With 1-hydroxypropane-1,3-diphosphonic acid from Example 1 and with HPE, only minimal pitting is visible on the steel rings. The corrosion rates are 0.137 mm/a (at pH 8.43) for 1-hydroxypropane-1,3-diphosphonic acid and 0.136 mm/a (at pH 8.45) for HPE. In the test with HEDP, on the other hand, the steel rings exhibit clear pitting. The rate of corrosion in this case is 0.323 im/a at pH 8.50.
To test the scale-inhibiting action, a synthetic tap water is prepared containing 0.005 mol./l CaCl2, 0.001 mol./l MgSO4, 0.0031 mol./l Na2 SO4 and 0.0064 mol./l NaHCO3. The total hardness of this water is determined to 32.8° German hardness by titration with EDTA. A small quantity of the inhibitor, pre-neutralised with sodium hydroxide solution, is added to this water so that its concentration in the test solution, calculated as free inhibitor acid, is 5 ppm. The solution is adjusted to a pH of 9.0 by adding molar sodium hydroxide solution and is stored for 24 h at 80° C. in a closed glass bottle with a freshly degreased glass rod inserted, in a drying cupboard. After storage, the solution is assessed for crystal deposits and is filtered through a 0.45 μm membrane filter. The pH of the filtrate is measured and the residual total hardness determined by titration. The percentage residual hardness is calculated from the experimental data as follows: ##EQU1## a=residual total hardness of the filtered sample with inhibitor b=residual total hardness of a filtered blank test sample without inhibitor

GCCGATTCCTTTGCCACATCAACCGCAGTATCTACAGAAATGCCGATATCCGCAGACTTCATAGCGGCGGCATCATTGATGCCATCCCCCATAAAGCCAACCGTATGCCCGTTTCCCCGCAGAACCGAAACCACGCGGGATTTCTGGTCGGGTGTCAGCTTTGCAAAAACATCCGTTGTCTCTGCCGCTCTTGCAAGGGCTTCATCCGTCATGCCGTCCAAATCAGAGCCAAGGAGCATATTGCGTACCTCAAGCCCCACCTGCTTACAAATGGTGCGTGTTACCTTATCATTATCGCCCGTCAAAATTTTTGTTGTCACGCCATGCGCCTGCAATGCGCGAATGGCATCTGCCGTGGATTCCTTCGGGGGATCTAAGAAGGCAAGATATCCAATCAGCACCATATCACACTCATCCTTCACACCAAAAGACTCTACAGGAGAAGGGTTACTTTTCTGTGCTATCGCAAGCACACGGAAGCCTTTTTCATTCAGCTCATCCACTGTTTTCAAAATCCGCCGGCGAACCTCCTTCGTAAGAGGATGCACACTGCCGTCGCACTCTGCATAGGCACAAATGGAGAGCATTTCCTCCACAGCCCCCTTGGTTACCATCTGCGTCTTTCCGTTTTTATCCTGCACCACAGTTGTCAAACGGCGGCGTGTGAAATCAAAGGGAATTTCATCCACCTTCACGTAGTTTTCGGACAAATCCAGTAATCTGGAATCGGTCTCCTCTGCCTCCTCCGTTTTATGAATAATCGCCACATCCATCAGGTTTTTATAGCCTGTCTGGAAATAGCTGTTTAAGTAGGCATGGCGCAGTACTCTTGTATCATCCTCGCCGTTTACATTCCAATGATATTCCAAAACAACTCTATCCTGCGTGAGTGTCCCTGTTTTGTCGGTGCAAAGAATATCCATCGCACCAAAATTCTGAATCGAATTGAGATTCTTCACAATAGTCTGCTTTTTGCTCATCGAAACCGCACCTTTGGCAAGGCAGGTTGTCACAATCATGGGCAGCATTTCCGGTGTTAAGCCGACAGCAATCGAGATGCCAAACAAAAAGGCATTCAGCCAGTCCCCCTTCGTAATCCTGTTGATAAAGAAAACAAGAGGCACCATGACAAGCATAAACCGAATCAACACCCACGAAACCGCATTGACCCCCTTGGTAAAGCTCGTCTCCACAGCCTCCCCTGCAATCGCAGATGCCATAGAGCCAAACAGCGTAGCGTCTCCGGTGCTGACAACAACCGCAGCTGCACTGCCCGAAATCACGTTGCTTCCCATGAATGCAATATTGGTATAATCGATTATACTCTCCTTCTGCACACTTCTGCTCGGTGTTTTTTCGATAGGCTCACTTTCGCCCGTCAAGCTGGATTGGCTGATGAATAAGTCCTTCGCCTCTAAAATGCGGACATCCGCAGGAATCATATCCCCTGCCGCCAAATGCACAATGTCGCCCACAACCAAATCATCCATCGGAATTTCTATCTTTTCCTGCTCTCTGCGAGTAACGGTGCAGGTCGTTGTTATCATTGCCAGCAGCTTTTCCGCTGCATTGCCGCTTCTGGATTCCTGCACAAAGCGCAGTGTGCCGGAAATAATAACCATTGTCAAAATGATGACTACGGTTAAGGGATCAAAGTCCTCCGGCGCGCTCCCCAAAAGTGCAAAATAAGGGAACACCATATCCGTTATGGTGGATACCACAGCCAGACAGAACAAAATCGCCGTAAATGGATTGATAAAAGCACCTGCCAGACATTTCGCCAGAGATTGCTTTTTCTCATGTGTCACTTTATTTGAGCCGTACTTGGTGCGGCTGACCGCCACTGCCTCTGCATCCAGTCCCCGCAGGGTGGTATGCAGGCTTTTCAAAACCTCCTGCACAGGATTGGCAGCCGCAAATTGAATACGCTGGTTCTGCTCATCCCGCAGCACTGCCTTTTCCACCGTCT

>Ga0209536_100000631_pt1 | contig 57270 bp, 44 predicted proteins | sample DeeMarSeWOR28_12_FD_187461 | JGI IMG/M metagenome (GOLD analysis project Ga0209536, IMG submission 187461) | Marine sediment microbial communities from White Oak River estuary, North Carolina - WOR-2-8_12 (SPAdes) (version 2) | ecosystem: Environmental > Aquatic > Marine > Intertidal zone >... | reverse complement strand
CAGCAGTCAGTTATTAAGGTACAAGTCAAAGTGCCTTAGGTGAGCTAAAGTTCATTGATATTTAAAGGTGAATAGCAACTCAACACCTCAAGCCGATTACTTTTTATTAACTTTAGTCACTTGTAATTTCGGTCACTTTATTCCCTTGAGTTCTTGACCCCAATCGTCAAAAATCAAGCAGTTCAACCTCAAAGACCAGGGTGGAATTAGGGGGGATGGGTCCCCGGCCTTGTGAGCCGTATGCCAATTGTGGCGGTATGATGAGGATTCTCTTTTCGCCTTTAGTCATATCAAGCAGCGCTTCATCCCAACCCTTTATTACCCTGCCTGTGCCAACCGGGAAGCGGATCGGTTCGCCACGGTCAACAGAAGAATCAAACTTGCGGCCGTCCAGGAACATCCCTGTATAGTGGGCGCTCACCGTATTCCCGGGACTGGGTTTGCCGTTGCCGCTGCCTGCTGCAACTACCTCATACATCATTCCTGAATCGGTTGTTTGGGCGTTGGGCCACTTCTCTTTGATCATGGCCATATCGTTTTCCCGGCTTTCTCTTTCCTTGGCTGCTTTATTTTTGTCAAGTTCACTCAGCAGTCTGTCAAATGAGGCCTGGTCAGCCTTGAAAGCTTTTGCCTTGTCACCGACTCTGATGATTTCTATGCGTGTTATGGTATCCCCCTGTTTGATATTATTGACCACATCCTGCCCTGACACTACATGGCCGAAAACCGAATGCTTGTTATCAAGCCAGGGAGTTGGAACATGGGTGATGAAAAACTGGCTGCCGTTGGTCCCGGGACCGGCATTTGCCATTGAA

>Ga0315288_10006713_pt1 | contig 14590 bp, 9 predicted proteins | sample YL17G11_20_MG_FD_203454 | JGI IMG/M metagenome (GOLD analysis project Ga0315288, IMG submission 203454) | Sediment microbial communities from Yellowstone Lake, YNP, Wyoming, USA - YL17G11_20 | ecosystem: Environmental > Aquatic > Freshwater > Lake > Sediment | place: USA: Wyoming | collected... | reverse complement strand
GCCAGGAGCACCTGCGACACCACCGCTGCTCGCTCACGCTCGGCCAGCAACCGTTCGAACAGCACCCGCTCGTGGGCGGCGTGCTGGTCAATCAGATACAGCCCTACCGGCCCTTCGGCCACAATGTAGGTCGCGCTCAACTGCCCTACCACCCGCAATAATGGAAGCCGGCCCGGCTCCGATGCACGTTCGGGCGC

c=initial total hardness
The higher the RH[%] value of the filtrate, the more effective is the inhibition of scale formation by the inhibitor
With 1-hydroxypropane-1,3-diphosphonic acid from Example 1 the solution is clear after storage for 24 hours. The determination of hardness gives 100% of the initial value. The pH has fallen from 9.04 at the beginning of storage to 8.89 after storage.
In the HPE test, crystal formation is observed on the glass walls of the bottle. The percentage residual hardness RH[%] is 63.7%. The pH has fallen markedly from 9.09 to 8.59.
The HEDP solution deposits crystals on the glass wall and a slimy precipitate on the bottom of the bottle after 24 h. The percentage residual hardness RH[%] is 94.1%. The pH has fallen from 9.07 to 8.95.
As can be seen from this example, 1-hydroxypropane-1,3-diphosphonic acid is the only one of the phosphonic acids tested to provide complete inhibition of CaCO3 deposits. HEDP performs slightly worse in the scale inhibition test, while HPE performs markedly worse.
A comparison of Example 2 with Example 3 shows that 1-hydroxypropane-1,3-diphosphonic acid is the only one of the three phosphonic acids tested to combine good corrosion inhibition with good scale inhibition.
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|U.S. Classification||422/15, 106/14.12, 562/23, 252/389.22, 252/389.23, 562/8, 252/609, 562/20|
|International Classification||C02F5/14, C09K21/12, C07F9/38, C23F11/167, C07B61/00, C09K15/32, C07F9/40|
|Cooperative Classification||C07F9/386, C02F5/14, C07F9/404|
|European Classification||C07F9/38A6J, C07F9/40A6J, C02F5/14|
|Jan 29, 1999||AS||Assignment|
Owner name: BAYER AG, GERMANY
Free format text: ASSIGNMENT OF ASSIGNORS INTEREST;ASSIGNORS:HOLZNER, CHRISTOPH;SPANIOL, ARMIN;DAHMEN, HANS;REEL/FRAME:009742/0877;SIGNING DATES FROM 19990111 TO 19990113
|Aug 15, 2003||FPAY||Fee payment|
Year of fee payment: 4
|Jan 28, 2008||REMI||Maintenance fee reminder mailed|
|Jul 18, 2008||LAPS||Lapse for failure to pay maintenance fees|
|Sep 9, 2008||FP||Expired due to failure to pay maintenance fee|
Effective date: 20080718